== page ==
This recognition of the crisis facing our natural world, including life below water, is welcome, but a complete rethink is needed of how to do business at and around the sea. Published in 2011, Scotland’s Marine Atlas highlighted the many concerns and declines facing Scotland’s marine environment, seabird populations, shark, skate and ray populations, harbour seals and sedimentary and deep-water seabed habitats in particular. Almost nine years on, despite some of the welcome progress discussed, the aforementioned UK Marine Strategy underlines that we are overshooting the environmental limits of our seas. It reveals that to date the UK administrations, including the Scottish Government, have reported meeting only four out of 15 indicators of good environmental status and will fail to meet targets, including for the health of seabirds, fish, benthic habitats, non-indigenous species, commercial fish and shellfish and marine litter, by 2020.

Whilst the trends are either stable or increasing for 10 of the 11 indicators, five of these are from a baseline of failing to meet the target (fish, benthic habitats, non-indigenous species, commercial fish and shellfish and marine litter) and there is a worrying downward trend in seabird status from an already failed target. Even of the four where good environmental status has been deemed to be met, there are issues, since the ‘contaminants’ indicator that has a green rating does not take account of microplastic contamination. Despite this failure and the recent dire warning of biodiversity decline on land and sea by the IPBES, this key UK framework, which aims to help ensure marine ecosystems recover to a healthy condition, is worryingly weak.

Stonehaven harbour, Aberdeenshire

How can Scotland achieve Sustainable Development Goal 14?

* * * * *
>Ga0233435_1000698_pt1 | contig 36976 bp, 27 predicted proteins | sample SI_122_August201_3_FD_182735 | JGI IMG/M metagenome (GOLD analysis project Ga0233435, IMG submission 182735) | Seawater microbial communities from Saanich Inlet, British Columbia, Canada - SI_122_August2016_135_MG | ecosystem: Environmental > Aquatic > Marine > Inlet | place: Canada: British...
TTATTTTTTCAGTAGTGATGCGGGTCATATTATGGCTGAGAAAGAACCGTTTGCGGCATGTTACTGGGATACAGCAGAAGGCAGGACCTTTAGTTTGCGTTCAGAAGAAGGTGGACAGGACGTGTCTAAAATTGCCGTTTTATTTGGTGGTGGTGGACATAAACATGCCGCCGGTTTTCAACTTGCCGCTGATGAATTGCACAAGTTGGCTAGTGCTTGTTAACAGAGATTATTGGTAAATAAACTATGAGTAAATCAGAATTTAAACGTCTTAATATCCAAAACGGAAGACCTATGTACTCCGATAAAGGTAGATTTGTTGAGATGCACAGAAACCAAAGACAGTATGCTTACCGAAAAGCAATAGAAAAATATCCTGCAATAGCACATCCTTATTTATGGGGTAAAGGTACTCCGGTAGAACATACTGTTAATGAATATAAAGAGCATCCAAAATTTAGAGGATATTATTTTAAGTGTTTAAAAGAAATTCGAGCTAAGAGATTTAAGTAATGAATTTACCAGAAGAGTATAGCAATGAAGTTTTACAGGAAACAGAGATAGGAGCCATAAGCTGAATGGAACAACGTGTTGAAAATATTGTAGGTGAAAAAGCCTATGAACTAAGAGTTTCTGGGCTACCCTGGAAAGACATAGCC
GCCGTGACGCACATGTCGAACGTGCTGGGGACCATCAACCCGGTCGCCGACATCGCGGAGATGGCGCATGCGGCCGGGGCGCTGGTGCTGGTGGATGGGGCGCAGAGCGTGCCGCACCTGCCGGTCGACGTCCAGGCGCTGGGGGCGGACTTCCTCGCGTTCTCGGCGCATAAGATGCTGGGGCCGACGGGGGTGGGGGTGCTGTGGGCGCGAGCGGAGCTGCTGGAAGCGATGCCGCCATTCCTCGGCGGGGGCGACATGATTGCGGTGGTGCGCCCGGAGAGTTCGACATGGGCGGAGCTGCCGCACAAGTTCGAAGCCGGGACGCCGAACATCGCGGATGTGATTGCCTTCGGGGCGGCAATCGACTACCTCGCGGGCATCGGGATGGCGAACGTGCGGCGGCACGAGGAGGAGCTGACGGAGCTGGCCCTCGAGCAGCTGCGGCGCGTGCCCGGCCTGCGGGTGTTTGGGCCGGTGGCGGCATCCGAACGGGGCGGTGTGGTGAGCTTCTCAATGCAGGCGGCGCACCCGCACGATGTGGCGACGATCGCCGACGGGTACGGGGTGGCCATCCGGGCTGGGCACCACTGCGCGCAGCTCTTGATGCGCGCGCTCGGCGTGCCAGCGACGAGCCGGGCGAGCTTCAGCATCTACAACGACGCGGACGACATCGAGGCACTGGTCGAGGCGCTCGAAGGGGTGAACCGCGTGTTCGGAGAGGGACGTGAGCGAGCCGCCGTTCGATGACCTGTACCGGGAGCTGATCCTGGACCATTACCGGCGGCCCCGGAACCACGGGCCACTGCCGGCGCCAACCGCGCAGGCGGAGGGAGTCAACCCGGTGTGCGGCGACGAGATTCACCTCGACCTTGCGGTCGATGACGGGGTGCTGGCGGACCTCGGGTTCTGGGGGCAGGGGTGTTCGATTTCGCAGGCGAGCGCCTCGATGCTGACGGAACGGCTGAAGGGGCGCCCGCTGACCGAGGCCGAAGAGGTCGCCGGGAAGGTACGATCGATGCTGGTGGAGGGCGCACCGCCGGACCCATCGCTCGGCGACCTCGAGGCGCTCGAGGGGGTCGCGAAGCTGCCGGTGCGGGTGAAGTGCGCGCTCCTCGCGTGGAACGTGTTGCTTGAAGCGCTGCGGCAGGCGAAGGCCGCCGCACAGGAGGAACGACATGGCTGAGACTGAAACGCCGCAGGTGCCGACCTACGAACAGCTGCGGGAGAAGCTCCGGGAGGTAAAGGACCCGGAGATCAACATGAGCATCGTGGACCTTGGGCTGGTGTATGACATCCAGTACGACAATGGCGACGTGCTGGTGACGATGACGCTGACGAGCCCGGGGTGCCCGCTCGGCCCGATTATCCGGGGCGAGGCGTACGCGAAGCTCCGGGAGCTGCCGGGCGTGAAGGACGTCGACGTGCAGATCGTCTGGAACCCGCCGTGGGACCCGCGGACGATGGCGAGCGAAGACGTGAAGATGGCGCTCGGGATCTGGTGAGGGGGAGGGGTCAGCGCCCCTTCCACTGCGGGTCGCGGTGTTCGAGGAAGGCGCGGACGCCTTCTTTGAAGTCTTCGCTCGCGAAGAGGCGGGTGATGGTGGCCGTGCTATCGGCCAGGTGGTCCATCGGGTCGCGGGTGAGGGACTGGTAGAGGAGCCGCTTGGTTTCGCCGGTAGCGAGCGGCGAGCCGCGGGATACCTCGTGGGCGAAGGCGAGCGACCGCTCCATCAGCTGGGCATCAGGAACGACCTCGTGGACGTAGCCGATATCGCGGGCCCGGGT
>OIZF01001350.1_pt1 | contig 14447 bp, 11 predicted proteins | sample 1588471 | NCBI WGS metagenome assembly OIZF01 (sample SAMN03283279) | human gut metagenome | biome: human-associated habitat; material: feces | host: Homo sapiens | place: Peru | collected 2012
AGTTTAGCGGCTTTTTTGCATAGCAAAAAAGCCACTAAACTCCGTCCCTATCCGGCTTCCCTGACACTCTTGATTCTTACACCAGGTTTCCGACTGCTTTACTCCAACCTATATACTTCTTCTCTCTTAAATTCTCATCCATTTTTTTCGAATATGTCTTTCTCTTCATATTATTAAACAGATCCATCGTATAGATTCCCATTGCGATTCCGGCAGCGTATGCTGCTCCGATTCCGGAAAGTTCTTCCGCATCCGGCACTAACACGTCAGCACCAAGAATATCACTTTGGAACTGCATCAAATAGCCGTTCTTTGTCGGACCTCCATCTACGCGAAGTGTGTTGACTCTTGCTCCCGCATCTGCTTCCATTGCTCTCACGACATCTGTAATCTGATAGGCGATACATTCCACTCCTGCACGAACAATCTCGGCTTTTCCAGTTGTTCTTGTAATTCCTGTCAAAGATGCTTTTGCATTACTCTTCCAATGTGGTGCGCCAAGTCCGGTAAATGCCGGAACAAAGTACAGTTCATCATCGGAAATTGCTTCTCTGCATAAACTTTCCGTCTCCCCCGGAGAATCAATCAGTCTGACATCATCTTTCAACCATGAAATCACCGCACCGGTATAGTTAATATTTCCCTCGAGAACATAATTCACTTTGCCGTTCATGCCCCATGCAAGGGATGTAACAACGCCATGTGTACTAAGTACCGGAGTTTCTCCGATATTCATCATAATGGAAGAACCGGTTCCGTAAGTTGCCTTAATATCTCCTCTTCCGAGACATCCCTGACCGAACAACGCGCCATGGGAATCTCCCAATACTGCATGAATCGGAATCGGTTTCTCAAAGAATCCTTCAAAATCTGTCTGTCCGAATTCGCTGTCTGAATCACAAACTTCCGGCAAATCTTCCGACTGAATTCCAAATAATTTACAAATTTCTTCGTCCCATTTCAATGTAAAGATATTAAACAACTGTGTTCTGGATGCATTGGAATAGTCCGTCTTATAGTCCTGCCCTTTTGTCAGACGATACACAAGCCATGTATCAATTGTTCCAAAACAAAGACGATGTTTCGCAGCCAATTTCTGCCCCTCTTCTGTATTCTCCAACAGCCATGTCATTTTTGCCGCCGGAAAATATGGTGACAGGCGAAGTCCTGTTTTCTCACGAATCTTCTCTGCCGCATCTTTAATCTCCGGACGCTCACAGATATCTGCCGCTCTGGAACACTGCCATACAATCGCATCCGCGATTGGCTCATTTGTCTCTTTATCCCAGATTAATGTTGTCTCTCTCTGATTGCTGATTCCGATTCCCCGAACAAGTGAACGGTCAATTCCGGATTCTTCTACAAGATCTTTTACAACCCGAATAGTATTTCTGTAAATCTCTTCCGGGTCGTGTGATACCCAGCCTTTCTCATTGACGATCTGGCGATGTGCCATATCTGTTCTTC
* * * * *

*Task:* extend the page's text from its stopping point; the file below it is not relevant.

If we are truly to live within environmental limits, the health of our marine ecosystems has to be front and centre of decision-making, where commitment is made to protect remaining ecosystems that are in good condition and to restore degraded ecosystems on a large-scale. On land, this thinking is widespread through recognition of the need to restore peatlands and commit to replanting forests on a landscape scale. Similar thinking is needed for life below water, both ‘passive’ restoration by removing pressure from our marine environment, and ‘active’ restoration in the form of habitat recreation/rewilding projects such as replanting seagrass beds, managed coastal realignment, and the reintroduction of reef-forming organisms such as native oysters.

With the acknowledged climate emergency, the restoration of ‘blue carbon’ stores can contribute toward mitigating and adapting to climate change by making our oceans more resilient to change. Without a step-change in approach we risk losing not only iconic nature, but also the ecosystem service benefits that a healthy marine environment provides for people, including food, energy, recreation, and a sense of wellbeing.

To achieve such a step-change we need to:

Scuba diver

The report “On Target for 2030? An independent snapshot review of Scotland’s progress against the United Nations Sustainable Development Goals” is available here